Customers will spend more time at your business if you have free, fast, reliable Wi-Fi. Say it with me: free, fast, reliable. A 2014 survey commissioned by Devicescape found that at businesses with free, fast, and reliable WiFi 61% of customers said they will spend more time at the business and 50% said they will spend more money. Besides spending more money, they’ll be more likely to check-in to your business on Facebook, post pictures on social media that enhance the presence and the image of your business, and meet with or influence friends. But if you’re lacking the “free”, the “fast”, or the “reliable”, then just like me, your bad WiFi will actually drive customers away.
Our church provides free, fast, reliable WiFi to its members. Besides the ever-present online Bibles and study resources we’re encouraged to check-in to Facebook or add a location tag on an Instagram picture every time we gather for worship. The ministry team partnered with causely.com to do charitable works driven by the number of check-ins to our location. This is genius-level guerilla marketing. Non-members ask me about it all the time because they see me and many other people they know checking in.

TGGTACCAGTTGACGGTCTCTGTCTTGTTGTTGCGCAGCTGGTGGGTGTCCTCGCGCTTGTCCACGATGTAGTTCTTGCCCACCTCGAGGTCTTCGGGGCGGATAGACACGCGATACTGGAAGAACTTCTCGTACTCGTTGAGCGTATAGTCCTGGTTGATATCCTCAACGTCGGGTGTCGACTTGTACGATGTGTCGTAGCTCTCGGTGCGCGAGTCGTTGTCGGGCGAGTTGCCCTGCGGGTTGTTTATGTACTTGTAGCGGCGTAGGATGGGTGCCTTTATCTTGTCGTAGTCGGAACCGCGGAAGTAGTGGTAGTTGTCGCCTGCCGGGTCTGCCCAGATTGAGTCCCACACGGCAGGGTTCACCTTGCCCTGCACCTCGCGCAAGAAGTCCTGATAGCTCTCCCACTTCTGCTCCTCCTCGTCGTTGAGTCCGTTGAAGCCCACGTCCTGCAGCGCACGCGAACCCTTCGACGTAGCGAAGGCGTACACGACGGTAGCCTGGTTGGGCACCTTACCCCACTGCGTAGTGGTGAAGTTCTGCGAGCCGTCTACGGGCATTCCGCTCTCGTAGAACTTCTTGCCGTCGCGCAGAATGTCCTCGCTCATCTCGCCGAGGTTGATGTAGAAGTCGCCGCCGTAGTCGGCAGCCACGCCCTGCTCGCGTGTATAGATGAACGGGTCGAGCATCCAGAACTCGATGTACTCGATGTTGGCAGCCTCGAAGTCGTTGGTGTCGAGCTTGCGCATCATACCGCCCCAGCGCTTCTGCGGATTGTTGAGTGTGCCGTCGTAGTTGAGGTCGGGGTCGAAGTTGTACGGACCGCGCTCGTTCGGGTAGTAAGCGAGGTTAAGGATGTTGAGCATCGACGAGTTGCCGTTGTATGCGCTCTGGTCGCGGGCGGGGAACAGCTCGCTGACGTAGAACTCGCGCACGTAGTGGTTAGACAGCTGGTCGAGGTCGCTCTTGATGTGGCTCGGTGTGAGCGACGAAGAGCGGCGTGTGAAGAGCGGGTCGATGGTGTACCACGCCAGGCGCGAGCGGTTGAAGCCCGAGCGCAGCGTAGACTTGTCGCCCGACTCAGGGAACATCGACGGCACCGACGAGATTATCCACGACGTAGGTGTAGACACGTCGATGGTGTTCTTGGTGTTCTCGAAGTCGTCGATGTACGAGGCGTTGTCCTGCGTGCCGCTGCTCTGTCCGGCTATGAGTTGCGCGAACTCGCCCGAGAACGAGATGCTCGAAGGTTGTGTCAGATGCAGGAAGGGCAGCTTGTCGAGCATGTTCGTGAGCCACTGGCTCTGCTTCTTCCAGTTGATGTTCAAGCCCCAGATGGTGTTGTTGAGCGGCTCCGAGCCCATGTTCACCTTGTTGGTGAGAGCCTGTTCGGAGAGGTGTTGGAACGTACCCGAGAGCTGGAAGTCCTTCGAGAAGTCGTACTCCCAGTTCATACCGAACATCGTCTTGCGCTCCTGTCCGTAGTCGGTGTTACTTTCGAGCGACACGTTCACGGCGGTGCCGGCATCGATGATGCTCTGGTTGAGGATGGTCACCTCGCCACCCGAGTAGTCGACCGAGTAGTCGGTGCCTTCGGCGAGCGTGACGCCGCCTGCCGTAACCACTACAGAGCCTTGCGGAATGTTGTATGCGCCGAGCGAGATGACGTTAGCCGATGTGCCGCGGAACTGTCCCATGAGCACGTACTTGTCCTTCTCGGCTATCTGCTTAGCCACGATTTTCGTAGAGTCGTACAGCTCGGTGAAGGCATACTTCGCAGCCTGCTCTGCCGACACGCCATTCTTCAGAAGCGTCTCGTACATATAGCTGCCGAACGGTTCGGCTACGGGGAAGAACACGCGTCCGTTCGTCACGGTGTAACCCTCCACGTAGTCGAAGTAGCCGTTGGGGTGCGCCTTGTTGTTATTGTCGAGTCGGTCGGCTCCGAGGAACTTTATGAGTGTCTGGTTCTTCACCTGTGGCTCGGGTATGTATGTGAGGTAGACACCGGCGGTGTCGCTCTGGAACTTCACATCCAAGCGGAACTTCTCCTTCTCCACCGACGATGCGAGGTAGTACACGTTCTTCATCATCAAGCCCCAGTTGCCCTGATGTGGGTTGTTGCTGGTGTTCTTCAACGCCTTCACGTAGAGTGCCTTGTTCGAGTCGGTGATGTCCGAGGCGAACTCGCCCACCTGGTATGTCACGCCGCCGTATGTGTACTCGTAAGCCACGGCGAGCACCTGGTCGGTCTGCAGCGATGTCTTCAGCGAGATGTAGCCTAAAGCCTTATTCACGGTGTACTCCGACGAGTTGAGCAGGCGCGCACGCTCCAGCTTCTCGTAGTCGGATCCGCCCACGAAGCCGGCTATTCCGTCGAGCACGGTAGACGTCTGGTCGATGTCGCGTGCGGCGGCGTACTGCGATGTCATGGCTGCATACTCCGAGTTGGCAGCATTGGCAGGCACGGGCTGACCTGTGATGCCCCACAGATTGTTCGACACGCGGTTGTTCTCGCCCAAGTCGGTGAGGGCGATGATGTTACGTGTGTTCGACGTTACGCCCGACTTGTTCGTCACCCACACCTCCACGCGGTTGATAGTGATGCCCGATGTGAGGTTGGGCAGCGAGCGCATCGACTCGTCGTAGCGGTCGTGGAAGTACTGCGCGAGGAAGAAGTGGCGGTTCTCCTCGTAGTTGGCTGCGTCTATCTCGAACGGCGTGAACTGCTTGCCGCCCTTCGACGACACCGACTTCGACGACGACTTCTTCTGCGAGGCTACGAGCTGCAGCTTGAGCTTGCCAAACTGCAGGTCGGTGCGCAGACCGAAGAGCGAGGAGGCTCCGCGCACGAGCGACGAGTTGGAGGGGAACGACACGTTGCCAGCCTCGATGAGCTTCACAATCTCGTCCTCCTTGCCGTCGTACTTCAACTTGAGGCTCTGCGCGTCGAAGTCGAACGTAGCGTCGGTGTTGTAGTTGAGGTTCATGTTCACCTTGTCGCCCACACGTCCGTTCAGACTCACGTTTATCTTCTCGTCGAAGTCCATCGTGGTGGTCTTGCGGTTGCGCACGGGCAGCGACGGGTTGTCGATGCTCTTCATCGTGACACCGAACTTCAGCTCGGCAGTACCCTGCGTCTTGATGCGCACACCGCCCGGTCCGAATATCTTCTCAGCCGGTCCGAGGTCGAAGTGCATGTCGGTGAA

I have a couple of friends who are members of a local gym. I’ve been to the gym and they have top-notch facilities. But both of these members have complained to me about their terrible WiFi; the coverage is terrible, the reliability is terrible, and the speed is terrible. WiFi is even included on the list of member benefits. In one case, my friend’s husband would have to turn off the WiFi on his phone so that he could use his phone’s data. He would frequently forget to turn WiFi back on until they received notification from their phone company that their data was almost used up for the month. I happen to know that the staff regularly receives complaints about it, but still, the problems persists. I was taught in the early days of my career that for every customer complaint we received, there were 50 other customers with the same complaint who weren’t willing to make their complaint known to the company. It’s a safe bet that if you’re hearing even a few complaints then something is significantly wrong and needs to be fixed. And rebooting the router isn’t a fix.
Here are 8 things you need to consider if you want to reap all the benefits of providing free, fast, and reliable WiFi to your customers: